Whenever the accuracy of predictions generated from fresh input values “drifts” from the efficiency during the training phase, this is known as model drift. Model drift may be divided into two categories:
When the statistical features of the goal (dependent) variable change, this is referred to as concept drift.
When the statistical features of the independent variables change, data drift occurs.
Both forms of drift, as one might imagine, cause model performance to deteriorate.
Machine learning algorithms can provide prediction outcomes that differ from the initial parameters established during the training period, or “drift.” The corrective steps necessary to bring forecasting accuracy closer to an appropriate standard will be determined by identifying the type of drift.
Importance of Model drift
To maintain accurate forecasts and so inspire continuing use of AI across a company, it is vital to evaluate performance for model drift. Businesses can use a variety of methods to keep track of model performance, including:
- Creating performance dashboards based on model KPIs
- Detecting data drift in comparison to a reference set
- Using both champion and challenger models to allow for “hot replacement” with one version with another when conditions change.
Detection of Model Drift
Matching the expected values from an ML model to the real amounts is the most accurate approach to discover model drift. As the projected values wander farther and further from the actual values, the model’s accuracy deteriorates.
The F1 score is a typical statistic used by data scientists to assess a model’s accuracy since it considers both recall and precision. However, depending on the scenario, some measures are more important than others. As a result, you’ll know your system is drifting when a specific measure goes below a certain threshold!
It’s not always practical to keep track of a model’s correctness. Obtaining the projected and actual matched data gets substantially more difficult in some cases. You can also rely on the following alternatives:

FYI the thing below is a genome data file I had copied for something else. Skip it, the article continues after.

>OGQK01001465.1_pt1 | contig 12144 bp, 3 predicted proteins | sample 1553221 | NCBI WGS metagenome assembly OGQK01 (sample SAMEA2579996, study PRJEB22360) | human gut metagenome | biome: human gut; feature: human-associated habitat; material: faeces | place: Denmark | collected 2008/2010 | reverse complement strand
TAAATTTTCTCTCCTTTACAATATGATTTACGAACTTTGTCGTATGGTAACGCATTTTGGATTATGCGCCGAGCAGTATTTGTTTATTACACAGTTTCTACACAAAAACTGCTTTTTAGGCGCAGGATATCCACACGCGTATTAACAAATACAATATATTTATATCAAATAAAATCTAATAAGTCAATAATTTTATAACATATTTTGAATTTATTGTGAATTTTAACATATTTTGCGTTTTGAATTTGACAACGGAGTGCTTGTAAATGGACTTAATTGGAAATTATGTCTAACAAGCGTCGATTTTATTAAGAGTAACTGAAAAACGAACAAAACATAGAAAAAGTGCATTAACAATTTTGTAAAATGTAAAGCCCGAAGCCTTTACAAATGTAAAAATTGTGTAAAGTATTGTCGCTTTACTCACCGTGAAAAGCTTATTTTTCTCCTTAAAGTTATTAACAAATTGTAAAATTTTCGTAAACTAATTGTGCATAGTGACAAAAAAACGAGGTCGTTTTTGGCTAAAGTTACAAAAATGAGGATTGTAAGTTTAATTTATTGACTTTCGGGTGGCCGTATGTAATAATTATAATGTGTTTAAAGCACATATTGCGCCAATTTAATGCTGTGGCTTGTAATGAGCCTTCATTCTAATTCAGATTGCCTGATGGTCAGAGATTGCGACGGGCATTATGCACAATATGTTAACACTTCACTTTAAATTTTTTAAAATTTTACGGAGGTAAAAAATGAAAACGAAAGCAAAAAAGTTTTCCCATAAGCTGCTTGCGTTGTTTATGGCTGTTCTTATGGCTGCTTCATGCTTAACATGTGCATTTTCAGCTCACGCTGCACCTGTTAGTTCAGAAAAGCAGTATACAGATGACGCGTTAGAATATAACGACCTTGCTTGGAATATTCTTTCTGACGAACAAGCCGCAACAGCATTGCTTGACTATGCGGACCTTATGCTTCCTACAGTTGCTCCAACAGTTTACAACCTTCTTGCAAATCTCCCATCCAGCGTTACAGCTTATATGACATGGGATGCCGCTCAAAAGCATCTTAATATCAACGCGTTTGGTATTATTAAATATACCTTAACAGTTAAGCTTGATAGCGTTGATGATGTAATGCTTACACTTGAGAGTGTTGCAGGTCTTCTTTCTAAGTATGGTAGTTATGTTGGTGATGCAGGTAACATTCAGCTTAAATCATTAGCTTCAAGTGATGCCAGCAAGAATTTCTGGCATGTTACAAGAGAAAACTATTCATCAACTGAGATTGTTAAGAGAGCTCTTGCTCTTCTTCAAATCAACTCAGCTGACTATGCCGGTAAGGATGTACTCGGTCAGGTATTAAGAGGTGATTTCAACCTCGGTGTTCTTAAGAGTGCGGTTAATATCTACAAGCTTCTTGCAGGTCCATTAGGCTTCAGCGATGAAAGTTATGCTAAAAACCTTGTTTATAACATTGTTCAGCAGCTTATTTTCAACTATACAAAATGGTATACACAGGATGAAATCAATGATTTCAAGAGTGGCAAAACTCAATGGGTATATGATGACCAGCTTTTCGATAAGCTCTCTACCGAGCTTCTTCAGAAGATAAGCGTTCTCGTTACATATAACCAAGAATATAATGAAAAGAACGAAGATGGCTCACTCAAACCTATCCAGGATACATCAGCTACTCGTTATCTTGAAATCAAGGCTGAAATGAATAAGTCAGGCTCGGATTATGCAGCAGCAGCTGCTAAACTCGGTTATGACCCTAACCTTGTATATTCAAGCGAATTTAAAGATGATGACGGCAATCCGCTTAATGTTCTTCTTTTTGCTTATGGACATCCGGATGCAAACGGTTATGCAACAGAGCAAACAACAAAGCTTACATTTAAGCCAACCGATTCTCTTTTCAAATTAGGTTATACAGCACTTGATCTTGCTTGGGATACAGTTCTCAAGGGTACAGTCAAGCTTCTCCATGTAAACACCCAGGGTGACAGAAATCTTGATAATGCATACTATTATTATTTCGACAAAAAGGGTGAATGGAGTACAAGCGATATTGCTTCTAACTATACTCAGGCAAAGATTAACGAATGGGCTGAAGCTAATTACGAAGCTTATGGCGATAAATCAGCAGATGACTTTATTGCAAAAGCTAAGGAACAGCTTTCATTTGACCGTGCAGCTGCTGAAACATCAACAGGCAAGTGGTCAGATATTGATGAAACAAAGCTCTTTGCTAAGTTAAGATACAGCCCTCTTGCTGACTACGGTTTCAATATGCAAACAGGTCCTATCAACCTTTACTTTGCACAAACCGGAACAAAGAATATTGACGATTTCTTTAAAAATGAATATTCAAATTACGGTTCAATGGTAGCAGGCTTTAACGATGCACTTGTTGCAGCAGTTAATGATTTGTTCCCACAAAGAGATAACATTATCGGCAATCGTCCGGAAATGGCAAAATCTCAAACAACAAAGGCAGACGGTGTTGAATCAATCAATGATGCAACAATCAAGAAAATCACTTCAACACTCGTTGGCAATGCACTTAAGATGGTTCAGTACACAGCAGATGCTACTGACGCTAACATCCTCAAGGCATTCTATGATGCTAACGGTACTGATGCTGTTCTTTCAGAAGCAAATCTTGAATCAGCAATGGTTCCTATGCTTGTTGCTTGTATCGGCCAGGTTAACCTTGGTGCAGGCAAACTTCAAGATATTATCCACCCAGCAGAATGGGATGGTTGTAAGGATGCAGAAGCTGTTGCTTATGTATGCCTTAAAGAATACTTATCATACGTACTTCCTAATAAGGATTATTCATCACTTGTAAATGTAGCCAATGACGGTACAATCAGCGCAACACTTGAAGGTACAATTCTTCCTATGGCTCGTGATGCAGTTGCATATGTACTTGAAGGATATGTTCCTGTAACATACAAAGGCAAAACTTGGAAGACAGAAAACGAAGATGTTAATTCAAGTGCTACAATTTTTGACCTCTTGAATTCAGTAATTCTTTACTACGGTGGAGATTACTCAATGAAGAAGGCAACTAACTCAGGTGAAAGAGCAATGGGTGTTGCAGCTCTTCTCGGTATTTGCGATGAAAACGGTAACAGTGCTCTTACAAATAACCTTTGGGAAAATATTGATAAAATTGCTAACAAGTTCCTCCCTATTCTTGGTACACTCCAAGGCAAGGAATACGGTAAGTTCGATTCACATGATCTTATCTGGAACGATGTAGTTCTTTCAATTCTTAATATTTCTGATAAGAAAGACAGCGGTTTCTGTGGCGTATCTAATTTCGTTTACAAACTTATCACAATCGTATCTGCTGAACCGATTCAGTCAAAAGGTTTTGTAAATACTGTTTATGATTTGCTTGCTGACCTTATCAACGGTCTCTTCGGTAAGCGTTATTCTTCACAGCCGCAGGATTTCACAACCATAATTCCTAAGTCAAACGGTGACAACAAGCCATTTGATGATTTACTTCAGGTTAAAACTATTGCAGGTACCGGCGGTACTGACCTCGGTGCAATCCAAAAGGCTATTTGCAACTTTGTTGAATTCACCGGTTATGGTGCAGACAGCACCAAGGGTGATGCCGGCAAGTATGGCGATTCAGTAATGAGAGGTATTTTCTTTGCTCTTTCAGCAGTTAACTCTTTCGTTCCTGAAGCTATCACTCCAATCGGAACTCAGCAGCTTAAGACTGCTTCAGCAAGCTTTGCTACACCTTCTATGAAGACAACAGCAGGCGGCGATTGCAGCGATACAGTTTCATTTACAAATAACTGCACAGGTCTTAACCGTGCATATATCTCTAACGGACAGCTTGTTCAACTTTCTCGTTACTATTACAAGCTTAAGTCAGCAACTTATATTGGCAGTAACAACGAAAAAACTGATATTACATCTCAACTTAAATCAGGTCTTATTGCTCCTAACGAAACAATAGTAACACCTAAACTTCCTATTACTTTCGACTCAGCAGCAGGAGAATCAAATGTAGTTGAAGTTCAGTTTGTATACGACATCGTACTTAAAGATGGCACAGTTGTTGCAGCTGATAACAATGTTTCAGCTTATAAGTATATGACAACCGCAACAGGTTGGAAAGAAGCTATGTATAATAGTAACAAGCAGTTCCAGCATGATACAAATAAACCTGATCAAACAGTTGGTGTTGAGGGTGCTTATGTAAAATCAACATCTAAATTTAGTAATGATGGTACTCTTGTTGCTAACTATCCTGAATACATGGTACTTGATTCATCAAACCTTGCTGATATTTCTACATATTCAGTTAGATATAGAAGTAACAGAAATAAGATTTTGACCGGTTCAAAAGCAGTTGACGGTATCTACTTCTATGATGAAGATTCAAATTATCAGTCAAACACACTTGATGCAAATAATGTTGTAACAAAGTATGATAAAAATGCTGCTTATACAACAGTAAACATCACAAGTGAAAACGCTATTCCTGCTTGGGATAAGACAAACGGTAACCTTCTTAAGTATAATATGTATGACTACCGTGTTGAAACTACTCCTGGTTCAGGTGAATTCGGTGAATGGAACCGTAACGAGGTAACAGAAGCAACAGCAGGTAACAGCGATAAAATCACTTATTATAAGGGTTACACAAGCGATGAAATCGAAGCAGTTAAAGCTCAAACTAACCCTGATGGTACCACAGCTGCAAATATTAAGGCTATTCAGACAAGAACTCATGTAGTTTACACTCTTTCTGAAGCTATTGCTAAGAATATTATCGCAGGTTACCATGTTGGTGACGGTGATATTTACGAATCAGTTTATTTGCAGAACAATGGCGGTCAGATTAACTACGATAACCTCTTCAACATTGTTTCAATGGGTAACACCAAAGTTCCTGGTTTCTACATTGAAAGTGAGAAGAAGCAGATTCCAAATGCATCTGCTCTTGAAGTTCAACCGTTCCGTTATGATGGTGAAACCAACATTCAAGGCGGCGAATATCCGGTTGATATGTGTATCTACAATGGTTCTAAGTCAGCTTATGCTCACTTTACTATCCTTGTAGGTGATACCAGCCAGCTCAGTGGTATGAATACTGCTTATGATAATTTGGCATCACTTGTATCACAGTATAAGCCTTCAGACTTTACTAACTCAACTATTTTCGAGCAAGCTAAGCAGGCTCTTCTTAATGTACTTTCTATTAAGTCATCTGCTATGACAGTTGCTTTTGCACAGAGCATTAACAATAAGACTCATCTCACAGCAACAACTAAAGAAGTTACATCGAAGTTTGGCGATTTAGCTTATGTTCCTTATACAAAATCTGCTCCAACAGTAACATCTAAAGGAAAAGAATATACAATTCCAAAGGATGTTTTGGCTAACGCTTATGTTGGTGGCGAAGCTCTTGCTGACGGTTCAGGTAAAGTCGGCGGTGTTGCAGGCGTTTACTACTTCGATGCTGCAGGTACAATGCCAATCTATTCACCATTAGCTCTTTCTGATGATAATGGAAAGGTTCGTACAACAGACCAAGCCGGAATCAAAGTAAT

Test of Kolmogorov-Smirnov: The K-S experiment investigated the accumulated densities of two data sets, in this instance the data for training and the post-training data, and is a nonparametric test. The hypothesis for this study is that the datasets’ distributions are identical. You can assume that your system has drifted if the null hypothesis is rejected.
The Population Stability Index is a statistic that measures how the distribution of a variable has changed over time. It’s a common statistic for tracking changes in a population’s features and, as a result, detecting model deterioration.
Finally, the z-score may be used to evaluate the attribute distribution between training and real data. If a lot of live data points of a particular variable have such a z-score of +/- 3, for example, the variable’s distribution may have moved.
Identifying model drift is merely the first step; managing model drift is the next. There are two primary approaches to this.
The first option is to retrain your model regularly. When you realize that a model declines every three months, you can opt to retrain it every three months so that it never drops below a specific level of accuracy.
Online learning is another technique to combat model drift. Making an ML model adapt in real-time is known as online learning. Instead of model training with batch data, it takes in input as soon as it is available in sequential order.